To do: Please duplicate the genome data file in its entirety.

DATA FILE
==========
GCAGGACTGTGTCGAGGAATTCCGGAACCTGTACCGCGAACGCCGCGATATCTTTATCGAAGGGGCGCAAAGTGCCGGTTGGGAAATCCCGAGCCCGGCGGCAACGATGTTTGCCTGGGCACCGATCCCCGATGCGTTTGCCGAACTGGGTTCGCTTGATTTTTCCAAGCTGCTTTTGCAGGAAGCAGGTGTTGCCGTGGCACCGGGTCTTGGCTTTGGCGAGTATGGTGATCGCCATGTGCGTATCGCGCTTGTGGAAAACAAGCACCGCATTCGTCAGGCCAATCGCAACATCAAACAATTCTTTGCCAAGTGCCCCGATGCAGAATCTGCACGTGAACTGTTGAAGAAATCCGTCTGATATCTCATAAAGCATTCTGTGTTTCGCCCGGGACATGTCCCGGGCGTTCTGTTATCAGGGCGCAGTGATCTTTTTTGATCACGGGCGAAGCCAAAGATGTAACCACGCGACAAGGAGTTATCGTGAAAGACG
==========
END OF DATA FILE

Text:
GCAGGACTGTGTCGAGGAATTCCGGAACCTGTACCGCGAACGCCGCGATATCTTTATCGAAGGGGCGCAAAGTGCCGGTTGGGAAATCCCGAGCCCGGCGGCAACGATGTTTGCCTGGGCACCGATCCCCGATGCGTTTGCCGAACTGGGTTCGCTTGATTTTTCCAAGCTGCTTTTGCAGGAAGCAGGTGTTGCCGTGGCACCGGGTCTTGGCTTTGGCGAGTATGGTGATCGCCATGTGCGTATCGCGCTTGTGGAAAACAAGCACCGCATTCGTCAGGCCAATCGCAACATCAAACAATTCTTTGCCAAGTGCCCCGATGCAGAATCTGCACGTGAACTGTTGAAGAAATCCGTCTGATATCTCATAAAGCATTCTGTGTTTCGCCCGGGACATGTCCCGGGCGTTCTGTTATCAGGGCGCAGTGATCTTTTTTGATCACGGGCGAAGCCAAAGATGTAACCACGCGACAAGGAGTTATCGTGAAAGACG